Ump's needless ejection of Beltre bad luck for Red Sox

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On Tuesday night, Phillies slugger Ryan Howard was ejected from a 16-inning loss to the Astros when he argued a questionable check-swing strike call by third base umpire Scott Barry. The hook came quickly, without mercy, and forced the Phillies to move Raul Ibanez to first base and pitcher Roy Oswalt to the outfield.

The Phillies would eventually lose the contest, 4-2.

On Wednesday, an umpire again took center stage when Boston third baseman Adrian Beltre was ejected for – well really for nothing. Take it away, Peter Abraham of the Boston Globe:

So it turns out Adrian Beltre was ejected because he told umpire Dan Bellino that he wasn’t talking to him.

After he struck out in the second inning, Beltre was talking to Felix Hernandez in the Seattle dugout, playfully telling him in Spanish that would hit a home run his next time up. As the two went back and forth, Bellino somehow thought Beltre was speaking to him.

When Beltre told him twice that he wasn’t, he was tossed out.

“I couldn’t believe it,” Beltre said. “I never said anything to him. Nothing.”

One thing Abraham fails to mention is that Beltre had complained loudly about the third strike called on him in the second inning – a pitch right down the middle at the knees, mind you – so the Red Sox third baseman isn’t completely innocent in all of this. Watch the video here.

That being said, ejecting a guy for saying “I wasn’t talking to you,” is out of line. Nobody goes to a game to watch an umpire, especially a minor league fill-in umpire, as Bellino is. Without their star third baseman, the Red Sox went on to lose to the Mariners 4-2, missing a chance to pull within 4 1/2 games of co-AL East leaders New York and Tampa Bay.

That doesn’t mean the Red Sox would have won the game if Beltre had played the entire game. But you hate to see a quick hook from a minor league umpire affecting a playoff race in any form.

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Giants remove pitching coach Dave Righetti

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After 18 years, 12 winning seasons, seven postseason runs and three World Championships, Dave Righetti is no longer a pitching coach for the Giants. He was removed from his post on Saturday, when the team announced a few reassignments as they shake up their coaching staff. Heading into the 2018 season, Righetti will serve as special assistant to general manager Bobby Evans, former bullpen coach Mark Gardner will step into a similar special assistant role to “assist in pitching evaluations,” and former assistant hitting coach Steve Decker will take a special assistant role in baseball operations.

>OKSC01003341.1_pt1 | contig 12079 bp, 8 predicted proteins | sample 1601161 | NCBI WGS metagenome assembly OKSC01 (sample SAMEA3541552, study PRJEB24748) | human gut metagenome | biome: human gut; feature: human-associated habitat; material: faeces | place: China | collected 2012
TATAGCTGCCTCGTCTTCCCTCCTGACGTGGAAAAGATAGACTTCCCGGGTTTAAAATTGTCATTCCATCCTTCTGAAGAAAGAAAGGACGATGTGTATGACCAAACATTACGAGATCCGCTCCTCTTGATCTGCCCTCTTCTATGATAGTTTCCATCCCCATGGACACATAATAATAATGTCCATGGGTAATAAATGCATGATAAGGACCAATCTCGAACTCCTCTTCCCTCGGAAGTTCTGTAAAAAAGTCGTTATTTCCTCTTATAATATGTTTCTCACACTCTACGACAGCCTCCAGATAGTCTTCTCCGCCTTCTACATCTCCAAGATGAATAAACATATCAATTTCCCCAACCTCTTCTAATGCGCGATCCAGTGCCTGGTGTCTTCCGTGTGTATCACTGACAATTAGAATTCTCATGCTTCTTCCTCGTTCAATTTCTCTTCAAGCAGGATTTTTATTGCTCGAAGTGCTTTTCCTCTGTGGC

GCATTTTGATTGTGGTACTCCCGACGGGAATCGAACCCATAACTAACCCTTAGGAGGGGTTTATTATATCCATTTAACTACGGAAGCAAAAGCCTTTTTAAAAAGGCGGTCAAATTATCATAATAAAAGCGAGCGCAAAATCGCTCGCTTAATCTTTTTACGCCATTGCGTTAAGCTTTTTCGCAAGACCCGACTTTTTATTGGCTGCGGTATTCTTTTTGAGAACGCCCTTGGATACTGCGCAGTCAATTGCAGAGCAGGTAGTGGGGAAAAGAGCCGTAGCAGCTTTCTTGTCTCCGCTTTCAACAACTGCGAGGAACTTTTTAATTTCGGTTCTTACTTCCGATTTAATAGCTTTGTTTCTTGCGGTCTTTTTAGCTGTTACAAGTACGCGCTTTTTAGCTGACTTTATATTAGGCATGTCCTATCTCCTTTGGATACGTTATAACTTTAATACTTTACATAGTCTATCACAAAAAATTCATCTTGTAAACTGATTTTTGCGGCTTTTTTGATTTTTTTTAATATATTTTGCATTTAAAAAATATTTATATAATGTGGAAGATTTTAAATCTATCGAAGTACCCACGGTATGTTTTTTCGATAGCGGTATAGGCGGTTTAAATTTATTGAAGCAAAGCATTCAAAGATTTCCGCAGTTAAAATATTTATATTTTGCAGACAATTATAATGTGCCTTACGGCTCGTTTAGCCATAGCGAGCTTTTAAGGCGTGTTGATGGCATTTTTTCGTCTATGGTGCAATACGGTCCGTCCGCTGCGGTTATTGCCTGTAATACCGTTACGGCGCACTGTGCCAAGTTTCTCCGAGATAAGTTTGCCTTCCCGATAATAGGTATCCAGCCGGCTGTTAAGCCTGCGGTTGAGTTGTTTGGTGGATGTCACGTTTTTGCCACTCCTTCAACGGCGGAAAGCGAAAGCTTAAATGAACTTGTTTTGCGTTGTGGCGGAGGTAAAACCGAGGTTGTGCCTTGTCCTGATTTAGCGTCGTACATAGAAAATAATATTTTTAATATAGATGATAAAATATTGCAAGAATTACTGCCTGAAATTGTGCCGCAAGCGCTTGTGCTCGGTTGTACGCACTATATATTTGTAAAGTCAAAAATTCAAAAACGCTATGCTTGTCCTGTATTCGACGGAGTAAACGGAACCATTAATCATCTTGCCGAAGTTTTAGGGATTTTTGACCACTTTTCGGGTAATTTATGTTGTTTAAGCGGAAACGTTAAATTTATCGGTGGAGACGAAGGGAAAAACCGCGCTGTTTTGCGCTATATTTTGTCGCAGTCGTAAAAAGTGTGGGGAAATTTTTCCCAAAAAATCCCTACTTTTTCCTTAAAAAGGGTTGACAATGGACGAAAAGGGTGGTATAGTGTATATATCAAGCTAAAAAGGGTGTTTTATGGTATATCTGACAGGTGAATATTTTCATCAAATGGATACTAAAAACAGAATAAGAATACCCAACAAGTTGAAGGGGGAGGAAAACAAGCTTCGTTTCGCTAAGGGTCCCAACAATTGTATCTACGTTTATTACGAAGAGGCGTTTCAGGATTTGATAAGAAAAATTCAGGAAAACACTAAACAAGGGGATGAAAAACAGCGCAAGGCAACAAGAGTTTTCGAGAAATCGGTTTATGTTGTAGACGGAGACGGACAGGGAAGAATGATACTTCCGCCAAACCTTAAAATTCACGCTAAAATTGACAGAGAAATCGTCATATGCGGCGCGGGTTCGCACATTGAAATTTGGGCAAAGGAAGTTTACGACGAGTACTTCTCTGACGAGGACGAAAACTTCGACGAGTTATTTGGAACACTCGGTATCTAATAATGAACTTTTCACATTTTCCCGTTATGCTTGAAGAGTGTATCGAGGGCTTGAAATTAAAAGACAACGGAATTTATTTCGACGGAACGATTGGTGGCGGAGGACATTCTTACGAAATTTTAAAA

According to MLB.com’s Chris Haft, Righetti was the longest-tenured pitching coach in the big leagues. He helped shape the careers of notable Giants’ aces like Madison Bumgarner, Tim Lincecum and Matt Cain — all Cy Young contenders (and, in Lincecum’s case, a two-time winner) at various points in their careers. He was there to assist Ryan Vogelsong during his stunning mid-career comeback in San Francisco. He helped newcomers like Chris Stratton and Ty Blach flourish even as the team stumbled to the bottom of the division. He was there to take the credit when a sterling rotation clinched the Giants’ 56-year, drought-snapping championship title in 2010 — and, when things went so horribly south in 2017, he took the blame as well.

Hardly anything went right for the Giants’ pitching staff in 2017. Madison Bumgarner was shelved after sustaining a serious shoulder injury in a dirt bike accident, Johnny Cueto couldn’t shake a cluster of blisters on his right hand and Mark Melancon found it difficult to justify a $62 million paycheck after pitching through an arm injury to four blown losses/saves and a 4.50 ERA. It would be a lot for any pitching coach to stay on top of, and given the team’s rapid descent from 2016 postseason contenders to last-place finishers in 2017, it’s not surprising that Evans felt the need to switch things up.

Successors have yet to be named for Righetti, Gardner or Decker, though Murray hears that the Giants could have interest in former major league pitching coach Jim Hickey. NBC Bay Area’s Alex Pavlovic adds that Evans is searching for someone to “put a new voice” on the pitching staff and will likely target someone who, like Righetti, brings considerable experience to the role.